Sittings of the House (29 March)

Part of Business of the House – in the House of Commons at 5:47 pm on 28th March 2019.

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Photo of Chris Bryant Chris Bryant Chair, Finance Committee (Commons), Chair, Finance Committee (Commons) 5:47 pm, 28th March 2019

Who would have thought that a debate on whether we should sit tomorrow would get everyone so wound up?

In one sense, this is very simple. We are simply deciding, at a moment of national crisis, whether or not we should sit tomorrow, notwithstanding the normal practice of the House, which is that we only sit on Fridays for private Members’ business. I do not think that a single Member of the House would resent the Government’s motion proposing that we should sit tomorrow, because we know that this is a very important moment for our country, and we need to get this right. However, as every good architect will tell you, form must always follow function. My anxiety is that when the Government announced that we were going to sit tomorrow, they should have told us what we were going to sit for. We should have had plenty of prior notice, not the negligible notice that we have had.

I understand, and take in good faith, the difficulties that the Government have had in trying to get to this moment, but I think that the motion that we will debate tomorrow is problematic in many ways, and I think that that gives us reason to ask whether we should really be sitting to consider this matter tomorrow. [Interruption.] No, this is not a point of order. I am taking part in the debate. This is a debate on a motion which is before the House.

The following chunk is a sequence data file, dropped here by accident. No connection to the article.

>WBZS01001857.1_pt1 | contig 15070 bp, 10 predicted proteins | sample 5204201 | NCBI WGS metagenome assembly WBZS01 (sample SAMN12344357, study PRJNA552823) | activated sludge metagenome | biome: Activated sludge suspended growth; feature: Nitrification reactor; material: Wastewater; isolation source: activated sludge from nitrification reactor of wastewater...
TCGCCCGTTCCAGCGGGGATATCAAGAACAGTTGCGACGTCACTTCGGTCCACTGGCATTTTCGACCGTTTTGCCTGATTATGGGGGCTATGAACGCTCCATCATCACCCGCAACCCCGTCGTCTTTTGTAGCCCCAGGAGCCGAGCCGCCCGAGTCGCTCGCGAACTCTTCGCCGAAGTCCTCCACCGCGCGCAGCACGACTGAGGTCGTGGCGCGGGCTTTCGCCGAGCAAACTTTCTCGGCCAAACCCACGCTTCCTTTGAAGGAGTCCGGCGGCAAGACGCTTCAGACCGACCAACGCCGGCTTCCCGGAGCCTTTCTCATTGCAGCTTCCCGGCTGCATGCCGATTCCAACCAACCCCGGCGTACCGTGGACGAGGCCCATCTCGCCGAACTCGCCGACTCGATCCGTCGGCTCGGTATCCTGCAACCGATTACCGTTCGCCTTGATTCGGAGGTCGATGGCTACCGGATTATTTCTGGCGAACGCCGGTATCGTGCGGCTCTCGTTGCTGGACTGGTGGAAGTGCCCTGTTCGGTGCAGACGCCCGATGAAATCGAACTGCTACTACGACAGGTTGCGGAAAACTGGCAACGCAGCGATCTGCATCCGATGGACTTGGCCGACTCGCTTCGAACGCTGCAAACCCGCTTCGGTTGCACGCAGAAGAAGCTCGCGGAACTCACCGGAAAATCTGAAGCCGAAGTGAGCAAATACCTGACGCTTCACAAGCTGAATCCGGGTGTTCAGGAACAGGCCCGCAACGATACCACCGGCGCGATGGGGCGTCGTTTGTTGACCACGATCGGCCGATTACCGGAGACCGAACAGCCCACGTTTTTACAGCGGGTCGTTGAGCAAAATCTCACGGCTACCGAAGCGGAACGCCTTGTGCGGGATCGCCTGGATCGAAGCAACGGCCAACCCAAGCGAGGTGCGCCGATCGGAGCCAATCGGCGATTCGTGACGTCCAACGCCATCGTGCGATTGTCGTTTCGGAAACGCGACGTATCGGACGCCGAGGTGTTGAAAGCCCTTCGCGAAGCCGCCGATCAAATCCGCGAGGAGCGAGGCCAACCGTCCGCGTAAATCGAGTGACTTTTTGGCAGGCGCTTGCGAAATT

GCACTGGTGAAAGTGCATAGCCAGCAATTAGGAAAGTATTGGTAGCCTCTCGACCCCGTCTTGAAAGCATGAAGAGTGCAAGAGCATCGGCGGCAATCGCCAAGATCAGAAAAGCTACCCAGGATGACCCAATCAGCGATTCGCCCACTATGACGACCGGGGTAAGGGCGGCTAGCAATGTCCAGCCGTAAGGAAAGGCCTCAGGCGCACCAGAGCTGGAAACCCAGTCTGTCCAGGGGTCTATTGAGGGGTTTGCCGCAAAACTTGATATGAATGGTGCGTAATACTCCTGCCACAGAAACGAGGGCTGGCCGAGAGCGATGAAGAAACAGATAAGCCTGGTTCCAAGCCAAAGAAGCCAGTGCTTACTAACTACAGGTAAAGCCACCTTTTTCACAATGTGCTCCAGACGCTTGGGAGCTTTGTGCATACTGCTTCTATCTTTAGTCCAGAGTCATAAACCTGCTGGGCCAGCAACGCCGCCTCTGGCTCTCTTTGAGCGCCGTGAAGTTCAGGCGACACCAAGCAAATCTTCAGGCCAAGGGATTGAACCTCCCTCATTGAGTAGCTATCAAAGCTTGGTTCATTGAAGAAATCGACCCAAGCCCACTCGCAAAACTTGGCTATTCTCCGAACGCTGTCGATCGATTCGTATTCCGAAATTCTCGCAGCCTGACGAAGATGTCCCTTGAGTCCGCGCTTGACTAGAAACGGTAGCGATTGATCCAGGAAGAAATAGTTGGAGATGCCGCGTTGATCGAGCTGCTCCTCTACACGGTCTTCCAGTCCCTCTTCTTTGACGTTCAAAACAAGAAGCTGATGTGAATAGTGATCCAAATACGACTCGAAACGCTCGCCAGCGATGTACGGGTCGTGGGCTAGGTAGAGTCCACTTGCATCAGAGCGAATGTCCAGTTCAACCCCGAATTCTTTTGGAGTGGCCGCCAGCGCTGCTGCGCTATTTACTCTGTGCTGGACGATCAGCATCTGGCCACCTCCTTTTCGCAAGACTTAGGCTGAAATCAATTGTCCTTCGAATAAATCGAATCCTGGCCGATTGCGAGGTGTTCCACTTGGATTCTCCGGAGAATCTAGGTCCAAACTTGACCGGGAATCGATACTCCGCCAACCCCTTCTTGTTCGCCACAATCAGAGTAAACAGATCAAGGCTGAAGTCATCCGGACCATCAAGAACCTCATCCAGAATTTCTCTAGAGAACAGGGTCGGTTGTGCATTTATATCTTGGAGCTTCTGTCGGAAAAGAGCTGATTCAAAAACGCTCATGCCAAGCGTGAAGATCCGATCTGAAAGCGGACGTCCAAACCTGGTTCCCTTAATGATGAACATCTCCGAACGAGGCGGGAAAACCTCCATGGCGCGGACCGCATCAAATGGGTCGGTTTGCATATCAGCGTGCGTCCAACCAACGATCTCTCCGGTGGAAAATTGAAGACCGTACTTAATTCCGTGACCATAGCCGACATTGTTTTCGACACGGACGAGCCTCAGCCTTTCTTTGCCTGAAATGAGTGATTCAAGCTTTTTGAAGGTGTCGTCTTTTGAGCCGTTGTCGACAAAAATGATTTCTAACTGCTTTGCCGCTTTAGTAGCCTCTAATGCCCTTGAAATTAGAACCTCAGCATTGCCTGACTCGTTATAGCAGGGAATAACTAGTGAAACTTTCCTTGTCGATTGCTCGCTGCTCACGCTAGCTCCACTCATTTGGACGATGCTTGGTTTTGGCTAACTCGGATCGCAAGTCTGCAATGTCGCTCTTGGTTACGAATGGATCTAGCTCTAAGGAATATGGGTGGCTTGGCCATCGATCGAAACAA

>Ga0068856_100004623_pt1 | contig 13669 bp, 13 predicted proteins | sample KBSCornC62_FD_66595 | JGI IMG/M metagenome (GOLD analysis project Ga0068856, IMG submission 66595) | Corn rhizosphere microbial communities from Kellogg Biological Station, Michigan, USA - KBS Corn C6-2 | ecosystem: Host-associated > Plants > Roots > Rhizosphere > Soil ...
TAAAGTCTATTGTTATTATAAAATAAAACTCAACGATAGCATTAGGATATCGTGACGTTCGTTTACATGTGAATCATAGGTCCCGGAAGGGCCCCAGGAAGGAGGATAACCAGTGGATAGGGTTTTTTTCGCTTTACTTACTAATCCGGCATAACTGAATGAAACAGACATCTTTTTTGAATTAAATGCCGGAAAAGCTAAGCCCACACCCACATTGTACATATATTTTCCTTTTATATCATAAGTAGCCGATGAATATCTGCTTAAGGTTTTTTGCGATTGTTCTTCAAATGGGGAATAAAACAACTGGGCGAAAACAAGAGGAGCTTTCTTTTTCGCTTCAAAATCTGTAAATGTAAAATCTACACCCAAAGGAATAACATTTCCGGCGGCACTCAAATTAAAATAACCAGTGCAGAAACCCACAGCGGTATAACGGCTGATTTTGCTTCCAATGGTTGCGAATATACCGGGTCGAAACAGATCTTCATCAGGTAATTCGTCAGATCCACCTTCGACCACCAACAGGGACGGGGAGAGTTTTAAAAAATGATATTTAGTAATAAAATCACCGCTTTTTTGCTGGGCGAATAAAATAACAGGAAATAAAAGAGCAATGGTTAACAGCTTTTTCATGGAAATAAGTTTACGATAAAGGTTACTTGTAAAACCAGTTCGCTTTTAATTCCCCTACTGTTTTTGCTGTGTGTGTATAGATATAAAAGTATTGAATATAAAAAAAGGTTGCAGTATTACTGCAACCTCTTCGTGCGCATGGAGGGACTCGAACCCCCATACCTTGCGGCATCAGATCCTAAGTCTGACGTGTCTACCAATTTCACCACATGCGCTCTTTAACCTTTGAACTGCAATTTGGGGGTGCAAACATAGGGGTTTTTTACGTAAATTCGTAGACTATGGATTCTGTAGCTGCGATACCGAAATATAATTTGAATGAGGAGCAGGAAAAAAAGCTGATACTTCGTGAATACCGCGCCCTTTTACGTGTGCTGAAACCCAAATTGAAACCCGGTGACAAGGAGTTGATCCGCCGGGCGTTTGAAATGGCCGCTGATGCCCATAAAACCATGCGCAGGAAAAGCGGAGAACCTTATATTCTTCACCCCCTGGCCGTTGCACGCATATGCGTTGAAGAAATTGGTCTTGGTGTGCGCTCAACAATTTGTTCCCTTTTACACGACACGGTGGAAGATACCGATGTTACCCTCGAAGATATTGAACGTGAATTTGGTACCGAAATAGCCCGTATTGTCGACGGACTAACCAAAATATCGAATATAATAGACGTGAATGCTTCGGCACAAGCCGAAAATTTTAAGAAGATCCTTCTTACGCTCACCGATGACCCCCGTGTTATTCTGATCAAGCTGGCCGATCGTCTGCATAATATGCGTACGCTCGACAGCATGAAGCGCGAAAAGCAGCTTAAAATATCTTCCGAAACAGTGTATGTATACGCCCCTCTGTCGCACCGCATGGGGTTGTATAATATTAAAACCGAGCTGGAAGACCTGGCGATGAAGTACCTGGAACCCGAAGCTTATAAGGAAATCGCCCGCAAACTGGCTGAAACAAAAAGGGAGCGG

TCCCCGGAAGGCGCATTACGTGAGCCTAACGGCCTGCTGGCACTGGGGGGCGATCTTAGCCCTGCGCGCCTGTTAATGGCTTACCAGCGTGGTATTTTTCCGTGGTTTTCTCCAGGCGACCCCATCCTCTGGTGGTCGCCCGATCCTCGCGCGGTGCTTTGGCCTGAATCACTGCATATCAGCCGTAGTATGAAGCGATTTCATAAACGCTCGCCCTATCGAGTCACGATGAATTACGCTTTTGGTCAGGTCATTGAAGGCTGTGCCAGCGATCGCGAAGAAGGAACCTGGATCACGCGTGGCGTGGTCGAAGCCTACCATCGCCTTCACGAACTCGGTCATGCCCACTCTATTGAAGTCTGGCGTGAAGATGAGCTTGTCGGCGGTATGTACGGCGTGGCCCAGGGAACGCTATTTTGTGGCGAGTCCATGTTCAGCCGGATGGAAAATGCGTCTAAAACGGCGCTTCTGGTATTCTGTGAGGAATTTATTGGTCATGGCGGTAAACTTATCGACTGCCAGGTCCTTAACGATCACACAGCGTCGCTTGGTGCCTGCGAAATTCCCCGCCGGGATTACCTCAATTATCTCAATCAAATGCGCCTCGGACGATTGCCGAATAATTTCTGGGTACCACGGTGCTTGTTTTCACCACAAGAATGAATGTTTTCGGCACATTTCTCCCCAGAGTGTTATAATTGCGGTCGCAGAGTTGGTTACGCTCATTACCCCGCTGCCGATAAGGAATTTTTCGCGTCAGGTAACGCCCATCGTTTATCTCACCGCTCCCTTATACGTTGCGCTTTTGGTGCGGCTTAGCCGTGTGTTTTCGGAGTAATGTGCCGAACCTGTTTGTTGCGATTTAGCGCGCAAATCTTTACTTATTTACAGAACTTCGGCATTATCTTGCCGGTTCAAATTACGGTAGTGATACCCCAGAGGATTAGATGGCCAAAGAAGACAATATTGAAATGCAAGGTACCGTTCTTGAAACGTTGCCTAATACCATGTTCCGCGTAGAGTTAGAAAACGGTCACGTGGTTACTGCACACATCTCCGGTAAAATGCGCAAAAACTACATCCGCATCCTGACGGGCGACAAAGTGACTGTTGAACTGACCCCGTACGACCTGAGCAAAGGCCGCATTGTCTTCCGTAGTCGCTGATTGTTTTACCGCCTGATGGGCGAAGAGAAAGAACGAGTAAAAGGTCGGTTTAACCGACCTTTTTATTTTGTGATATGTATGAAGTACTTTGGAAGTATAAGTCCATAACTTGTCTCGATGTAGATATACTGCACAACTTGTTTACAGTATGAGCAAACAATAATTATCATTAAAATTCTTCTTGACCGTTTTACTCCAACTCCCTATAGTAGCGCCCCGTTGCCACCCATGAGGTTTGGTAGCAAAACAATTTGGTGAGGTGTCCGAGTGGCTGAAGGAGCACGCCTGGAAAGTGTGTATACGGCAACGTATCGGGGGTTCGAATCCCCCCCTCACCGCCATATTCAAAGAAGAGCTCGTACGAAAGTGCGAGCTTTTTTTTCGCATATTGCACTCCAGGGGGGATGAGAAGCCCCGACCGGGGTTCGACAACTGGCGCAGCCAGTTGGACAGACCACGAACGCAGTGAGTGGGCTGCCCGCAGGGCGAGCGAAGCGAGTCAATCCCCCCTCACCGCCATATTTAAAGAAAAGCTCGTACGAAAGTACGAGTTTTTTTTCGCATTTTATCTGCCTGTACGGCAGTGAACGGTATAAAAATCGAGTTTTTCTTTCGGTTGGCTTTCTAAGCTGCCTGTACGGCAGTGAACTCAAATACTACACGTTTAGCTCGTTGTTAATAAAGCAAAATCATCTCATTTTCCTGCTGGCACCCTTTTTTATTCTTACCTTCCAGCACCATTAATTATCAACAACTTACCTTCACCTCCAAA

I have a problem with the function that we are being asked to address tomorrow. First, the motion expressly does not meet the requirements of our own law, passed in this House, namely section 13 of the European Union (Withdrawal) Act 2018, which clearly binds together the withdrawal agreement and the political declaration. Indeed the Prime Minister herself had repeatedly said the two things could not be separated out, and for that matter senior members of other Governments elsewhere in Europe have also said the two things go together. Indeed the Prime Minister’s express point was that if they were separated out, we in the UK would be losing the benefits we gained. So I have an anxiety about that element.